LSU Basketball Takes Its Crack At Kentucky

In the long history of LSU basketball, their biggest win over Kentucky came in the regional finals of the 1986 NCAA Tournament. The undermanned Tigers, coached by master motivator Dale Brown, stunned the favored Wildcats and reached the Final Four as an 11-seed, unprecedented at the time and matched in future years only by George Mason and Virginia Commonwealth. Tonight’s LSU-Kentucky game (7 PM ET, ESPN) from Baton Rouge won’t match that, but it could take over the #2 spot.

Kentucky’s pursuit of the first undefeated season and national championship since the 1976 Indiana Hoosiers is the biggest story in college basketball. LSU is a bubble team in the push for the NCAA Tournament and desperately needs marquee wins. The elements are in place for a max effort from the underdog and a packed house going crazy, but do the Tigers have enough for a victory?

LSU is built on good defense and excellent rebounding. They rank 34th in the nation in defensive efficiency—not spectacular, but pretty good for a bubble team. The Tigers have two sophomores down low, Jordan Mickey and Jarrell Martin, that clean up the glass hard and each can score. Mickey & Martin, the Baton Rouge version of the M&M Boys combine to average 33 points/20 rebounds per night.
The perimeter players all contribute, with Keith Hornsby and Tim Quarterman each averaging double figures and Josh Gray averaging four assists per game. But the problem is that no one shoots the three-ball very well. It’s why LSU is only 94th in the nation in offensive efficiency.
LSU’s advantage tonight is that Kentucky doesn’t shoot the three very well either, although Aaron Harrison showed us in last year’s NCAA Tournament run that he can get hot from out there. But if the ‘Cats don’t shoot the three, and LSU doesn’t turn the ball over in the face of that wave of nine Big Blue players attacking, the game can be close. And that can give the home team the chance for an upset.
This advantage though, is also LSU’s disadvantage. If each team is going to play a similar style, wouldn’t you naturally default to the one who has a demonstrated ability to do it a much higher level? It would seem that to upset Kentucky you have to be a different type of team and force them out of the comfort zone.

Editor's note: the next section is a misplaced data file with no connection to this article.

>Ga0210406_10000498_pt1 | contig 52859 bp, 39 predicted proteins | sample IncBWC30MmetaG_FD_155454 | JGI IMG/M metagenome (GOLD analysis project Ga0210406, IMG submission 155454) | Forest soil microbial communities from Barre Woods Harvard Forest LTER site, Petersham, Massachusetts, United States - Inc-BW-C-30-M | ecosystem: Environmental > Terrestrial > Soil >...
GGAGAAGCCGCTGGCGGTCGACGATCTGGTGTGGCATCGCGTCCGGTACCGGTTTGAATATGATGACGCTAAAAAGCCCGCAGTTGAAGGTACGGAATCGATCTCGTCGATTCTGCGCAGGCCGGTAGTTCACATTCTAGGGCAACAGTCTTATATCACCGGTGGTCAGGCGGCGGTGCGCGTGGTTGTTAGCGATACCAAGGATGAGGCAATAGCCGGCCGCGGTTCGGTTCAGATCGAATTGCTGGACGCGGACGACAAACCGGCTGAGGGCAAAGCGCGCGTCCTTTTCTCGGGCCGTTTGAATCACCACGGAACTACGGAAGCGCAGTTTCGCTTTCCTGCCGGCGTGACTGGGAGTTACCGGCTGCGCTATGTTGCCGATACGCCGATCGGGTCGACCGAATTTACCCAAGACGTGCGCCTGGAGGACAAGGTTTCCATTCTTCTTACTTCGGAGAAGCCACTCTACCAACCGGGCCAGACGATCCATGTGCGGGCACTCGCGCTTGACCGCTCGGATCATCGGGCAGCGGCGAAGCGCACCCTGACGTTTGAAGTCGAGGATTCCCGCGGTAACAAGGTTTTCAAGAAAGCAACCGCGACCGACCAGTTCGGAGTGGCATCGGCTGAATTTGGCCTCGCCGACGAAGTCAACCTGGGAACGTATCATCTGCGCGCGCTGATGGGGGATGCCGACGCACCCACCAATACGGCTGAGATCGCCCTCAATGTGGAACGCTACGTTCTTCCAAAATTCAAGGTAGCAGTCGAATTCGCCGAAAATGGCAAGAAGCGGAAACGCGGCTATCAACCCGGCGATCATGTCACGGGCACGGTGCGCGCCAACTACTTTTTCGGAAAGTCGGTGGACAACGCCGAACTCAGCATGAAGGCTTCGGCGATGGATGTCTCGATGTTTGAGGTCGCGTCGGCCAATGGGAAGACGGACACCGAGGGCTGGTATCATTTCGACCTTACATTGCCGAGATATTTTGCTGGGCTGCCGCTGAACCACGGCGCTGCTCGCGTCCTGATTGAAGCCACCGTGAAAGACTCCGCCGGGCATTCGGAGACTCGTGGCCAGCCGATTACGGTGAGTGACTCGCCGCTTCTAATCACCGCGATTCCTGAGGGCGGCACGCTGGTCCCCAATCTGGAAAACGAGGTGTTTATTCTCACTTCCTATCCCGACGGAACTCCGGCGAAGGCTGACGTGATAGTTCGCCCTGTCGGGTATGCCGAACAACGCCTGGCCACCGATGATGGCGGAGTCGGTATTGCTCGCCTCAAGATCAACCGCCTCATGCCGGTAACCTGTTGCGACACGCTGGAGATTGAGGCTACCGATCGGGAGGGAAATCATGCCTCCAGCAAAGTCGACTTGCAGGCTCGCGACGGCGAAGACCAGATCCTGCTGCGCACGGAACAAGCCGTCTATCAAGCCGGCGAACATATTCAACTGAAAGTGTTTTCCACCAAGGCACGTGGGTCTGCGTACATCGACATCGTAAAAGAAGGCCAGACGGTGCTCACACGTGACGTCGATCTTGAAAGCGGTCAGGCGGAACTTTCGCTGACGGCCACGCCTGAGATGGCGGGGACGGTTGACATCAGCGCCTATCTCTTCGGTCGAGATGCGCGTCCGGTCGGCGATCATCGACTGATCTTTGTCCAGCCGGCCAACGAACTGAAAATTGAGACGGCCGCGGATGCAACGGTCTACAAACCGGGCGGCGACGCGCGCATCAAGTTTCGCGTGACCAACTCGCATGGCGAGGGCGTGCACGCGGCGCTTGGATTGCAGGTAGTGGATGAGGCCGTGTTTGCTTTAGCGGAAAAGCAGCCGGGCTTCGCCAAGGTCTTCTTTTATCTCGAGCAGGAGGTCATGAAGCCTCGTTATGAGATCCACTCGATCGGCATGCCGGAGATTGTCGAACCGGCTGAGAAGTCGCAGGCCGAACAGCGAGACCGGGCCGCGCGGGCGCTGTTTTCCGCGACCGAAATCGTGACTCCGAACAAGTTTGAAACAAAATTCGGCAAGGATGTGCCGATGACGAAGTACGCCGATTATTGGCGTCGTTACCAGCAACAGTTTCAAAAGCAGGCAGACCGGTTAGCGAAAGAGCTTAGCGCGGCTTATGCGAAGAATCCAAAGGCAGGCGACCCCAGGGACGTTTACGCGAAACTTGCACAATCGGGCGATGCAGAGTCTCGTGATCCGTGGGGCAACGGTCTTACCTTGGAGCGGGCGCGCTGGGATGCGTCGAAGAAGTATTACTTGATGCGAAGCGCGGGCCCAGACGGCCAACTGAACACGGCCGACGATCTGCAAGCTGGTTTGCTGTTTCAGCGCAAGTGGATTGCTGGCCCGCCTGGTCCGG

As far as tonight goes, I don’t think anyone can force Kentucky out of their comfort zone, though I make the usual caveats about this being the kind of atmosphere that will invite a big effort from the home underdog. I won’t be shocked if there’s an upset, and I’d probably take LSU with the (+10.5) points being offered at the window, but not to win outright.

What I’m more interested in from LSU’s standpoint is whether this Tiger team can make the NCAA Tournament. ESPN bracketologist Joe Lunardi presently has LSU in the field, at a #11 seed, the very definition of the bubble.
LSU’s overall record is 17-6, but they have some notable bad losses on their resume. Within conference play, they’ve lost to bad teams in Missouri, Mississippi State and Auburn. Outside the league, they’ve dropped games to Clemson and Old Dominion—neither team is bad, they are games you should at least split. Especially when the only marquee victory on the slate right now is at West Virginia. It’s a nice win, but it’s asking a lot to argue your way into the NCAA Tournament based solely on that.
The SEC is currently packed with bubble teams behind Kentucky. Lunardi has five other conference teams making the field. Arkansas is fairly safe for the time being at a 6-seed. Georgia is an 8-seed. Then you go to Texas A&M on the 10-line and LSU at 11. Tennessee and Florida are not currently on the field nor among the first eight teams to miss, but their records are good enough that a February run to contention is reasonable.
What that means is that LSU needs to find a way to separate itself. After tonight, they go to Tennessee on Saturday, to Texas A&M next Tuesday and host Florida on the Saturday after that. It’s a decisive stretch for the Tigers. When your resume is crying out for a marquee win though, nothing would be bigger than to stop Kentucky’s unbeaten season in Baton Rouge tonight.